Macquarie University
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To the beat of her own drum: feminine agency in colonial New South Wales 1873-1881

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posted on 2022-03-28, 11:12 authored by Marian J. Lorrison
This thesis analyses the ways that some colonial women achieved a measure of personal autonomy by engaging in an adulterous affair. It argues that despite entrenched structural inequalities, the adulterous woman was able to exercise agency in the context of her infidelity. Through an analysis of four cases tried by jury in which a husband sued for divorce on the ground of his wife's adultery, I explore how social class influenced women's capacity for agency. Using documentary evidence taken from the Supreme Court archives and the colonial press of 1873-1881, I suggest that even the powerless and disempowered can at times act with intentionality and autonomy, and that infidelity provided some women with a space in which to resist and challenge their oppression. However, exploring the interaction of social class with gender reveals that this resistance took very different forms according to the individuals material circumstances and position in society. Each of the four women here did indeed march to the beat of her own drum, but whilst facing an economic, political and legal disempowerment that severely hampered her efforts.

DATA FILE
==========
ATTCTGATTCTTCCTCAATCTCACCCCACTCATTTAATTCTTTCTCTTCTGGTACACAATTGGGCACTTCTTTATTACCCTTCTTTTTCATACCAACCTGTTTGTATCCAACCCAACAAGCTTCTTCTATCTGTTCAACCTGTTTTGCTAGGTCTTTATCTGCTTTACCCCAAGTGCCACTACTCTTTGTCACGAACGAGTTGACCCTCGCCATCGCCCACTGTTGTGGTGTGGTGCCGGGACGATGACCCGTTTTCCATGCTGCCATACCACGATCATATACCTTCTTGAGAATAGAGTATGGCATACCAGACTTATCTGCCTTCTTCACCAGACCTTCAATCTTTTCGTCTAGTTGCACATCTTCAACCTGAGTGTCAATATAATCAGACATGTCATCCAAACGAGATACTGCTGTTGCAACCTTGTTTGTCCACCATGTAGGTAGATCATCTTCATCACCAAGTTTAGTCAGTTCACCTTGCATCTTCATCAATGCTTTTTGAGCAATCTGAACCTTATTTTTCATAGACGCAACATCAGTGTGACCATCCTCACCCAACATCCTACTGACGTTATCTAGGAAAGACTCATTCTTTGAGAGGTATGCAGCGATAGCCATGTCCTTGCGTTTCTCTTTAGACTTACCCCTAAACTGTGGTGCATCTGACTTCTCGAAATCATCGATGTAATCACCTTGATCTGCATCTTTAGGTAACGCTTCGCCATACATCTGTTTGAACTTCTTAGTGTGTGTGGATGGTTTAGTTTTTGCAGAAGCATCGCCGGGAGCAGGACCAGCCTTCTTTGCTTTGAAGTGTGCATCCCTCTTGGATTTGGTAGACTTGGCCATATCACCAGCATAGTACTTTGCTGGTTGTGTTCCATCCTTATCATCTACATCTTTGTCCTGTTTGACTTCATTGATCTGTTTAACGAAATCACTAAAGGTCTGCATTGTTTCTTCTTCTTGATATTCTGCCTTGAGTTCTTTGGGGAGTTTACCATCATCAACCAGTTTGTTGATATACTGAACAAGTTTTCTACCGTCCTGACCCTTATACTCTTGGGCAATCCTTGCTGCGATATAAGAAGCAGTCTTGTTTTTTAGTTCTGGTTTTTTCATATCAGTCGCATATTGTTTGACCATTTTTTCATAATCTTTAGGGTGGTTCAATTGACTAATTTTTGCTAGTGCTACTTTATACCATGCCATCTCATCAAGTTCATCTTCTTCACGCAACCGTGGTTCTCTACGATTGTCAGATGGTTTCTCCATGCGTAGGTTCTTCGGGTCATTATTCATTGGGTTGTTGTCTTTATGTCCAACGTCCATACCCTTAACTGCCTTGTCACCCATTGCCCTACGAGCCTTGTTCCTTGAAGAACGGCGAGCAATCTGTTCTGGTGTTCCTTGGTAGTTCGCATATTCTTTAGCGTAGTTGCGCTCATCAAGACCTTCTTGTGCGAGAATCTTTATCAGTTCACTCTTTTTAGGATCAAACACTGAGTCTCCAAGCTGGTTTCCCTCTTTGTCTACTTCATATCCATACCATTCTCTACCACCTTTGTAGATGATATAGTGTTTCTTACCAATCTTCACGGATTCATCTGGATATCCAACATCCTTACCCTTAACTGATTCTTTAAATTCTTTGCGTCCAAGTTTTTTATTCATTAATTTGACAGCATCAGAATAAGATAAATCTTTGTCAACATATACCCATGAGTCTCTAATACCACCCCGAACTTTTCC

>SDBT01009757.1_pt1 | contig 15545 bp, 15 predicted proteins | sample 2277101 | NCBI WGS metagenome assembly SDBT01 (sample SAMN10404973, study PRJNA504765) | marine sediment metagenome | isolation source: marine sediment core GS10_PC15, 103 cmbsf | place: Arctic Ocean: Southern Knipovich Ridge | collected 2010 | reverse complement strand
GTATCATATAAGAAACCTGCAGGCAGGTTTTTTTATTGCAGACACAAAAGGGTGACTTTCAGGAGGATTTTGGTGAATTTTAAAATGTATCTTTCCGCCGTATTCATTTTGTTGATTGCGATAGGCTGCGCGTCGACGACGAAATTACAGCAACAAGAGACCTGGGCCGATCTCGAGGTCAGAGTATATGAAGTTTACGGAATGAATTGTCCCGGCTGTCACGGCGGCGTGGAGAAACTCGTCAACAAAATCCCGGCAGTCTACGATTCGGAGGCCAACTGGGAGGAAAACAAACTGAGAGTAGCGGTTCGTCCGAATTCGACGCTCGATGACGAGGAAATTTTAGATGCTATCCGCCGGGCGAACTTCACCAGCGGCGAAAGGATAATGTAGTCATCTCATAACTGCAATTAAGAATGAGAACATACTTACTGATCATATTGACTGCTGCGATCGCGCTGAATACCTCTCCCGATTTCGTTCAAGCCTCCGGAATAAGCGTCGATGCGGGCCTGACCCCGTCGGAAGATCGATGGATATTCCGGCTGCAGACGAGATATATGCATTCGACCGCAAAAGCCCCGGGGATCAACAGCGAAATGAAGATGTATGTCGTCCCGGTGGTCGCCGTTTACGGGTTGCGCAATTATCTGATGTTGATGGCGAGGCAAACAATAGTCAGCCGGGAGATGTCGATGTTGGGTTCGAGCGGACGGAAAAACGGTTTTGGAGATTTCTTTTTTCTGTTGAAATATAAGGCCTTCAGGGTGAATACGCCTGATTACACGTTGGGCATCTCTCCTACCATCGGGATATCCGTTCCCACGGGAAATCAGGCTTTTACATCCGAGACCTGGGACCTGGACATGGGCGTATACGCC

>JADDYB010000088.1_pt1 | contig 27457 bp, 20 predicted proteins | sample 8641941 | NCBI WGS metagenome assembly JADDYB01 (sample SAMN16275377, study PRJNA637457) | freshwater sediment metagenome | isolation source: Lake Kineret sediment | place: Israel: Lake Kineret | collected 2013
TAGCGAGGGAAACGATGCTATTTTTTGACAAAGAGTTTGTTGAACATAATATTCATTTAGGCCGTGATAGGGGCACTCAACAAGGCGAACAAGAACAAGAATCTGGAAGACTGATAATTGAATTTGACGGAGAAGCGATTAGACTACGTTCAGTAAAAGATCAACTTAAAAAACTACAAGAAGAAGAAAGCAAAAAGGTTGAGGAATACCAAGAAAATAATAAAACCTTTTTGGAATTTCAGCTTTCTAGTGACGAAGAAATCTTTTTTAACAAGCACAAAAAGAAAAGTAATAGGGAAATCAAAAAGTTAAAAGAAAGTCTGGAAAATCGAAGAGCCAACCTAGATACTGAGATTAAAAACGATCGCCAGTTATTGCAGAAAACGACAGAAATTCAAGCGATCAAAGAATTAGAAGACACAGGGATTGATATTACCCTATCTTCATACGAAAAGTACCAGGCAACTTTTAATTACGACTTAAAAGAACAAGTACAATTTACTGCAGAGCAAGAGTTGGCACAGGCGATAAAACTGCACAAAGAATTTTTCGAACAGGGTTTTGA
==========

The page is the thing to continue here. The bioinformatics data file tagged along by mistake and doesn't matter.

Table of Contents

Chapter 1. Introduction -- A narrative of victimhood : perceptions of colonial women The long arm of the law : the matrimonial causes act of 1873 and the colonial divorce court -- Chapter 2. Martha Anderson : the seamstress and the commercial traveller -- Chapter 3. Fanny Teas : on the highway to ruin -- Chapter 4. Annette Miller : of idle and vagrant habits -- Chapter 5. Jane Dibbs : reduced to the lowest pitch of want and starvation -- Chapter 6. Conclusion : the iron cage of gender constraints -- Bibliography.


Theoretical thesis. Bibliography: 117-127

Awarding Institution

Macquarie University

Degree Type

Thesis MRes


MRes, Macquarie University, Faculty of Arts, Department Modern History, Politics and International Relations

Department, Centre or School

Department of Modern History, Politics and International Relations

Year of Award



Copyright Marian J. Lorrison 2016. Copyright disclaimer:




New South Wales


1 online resource (127 pages)

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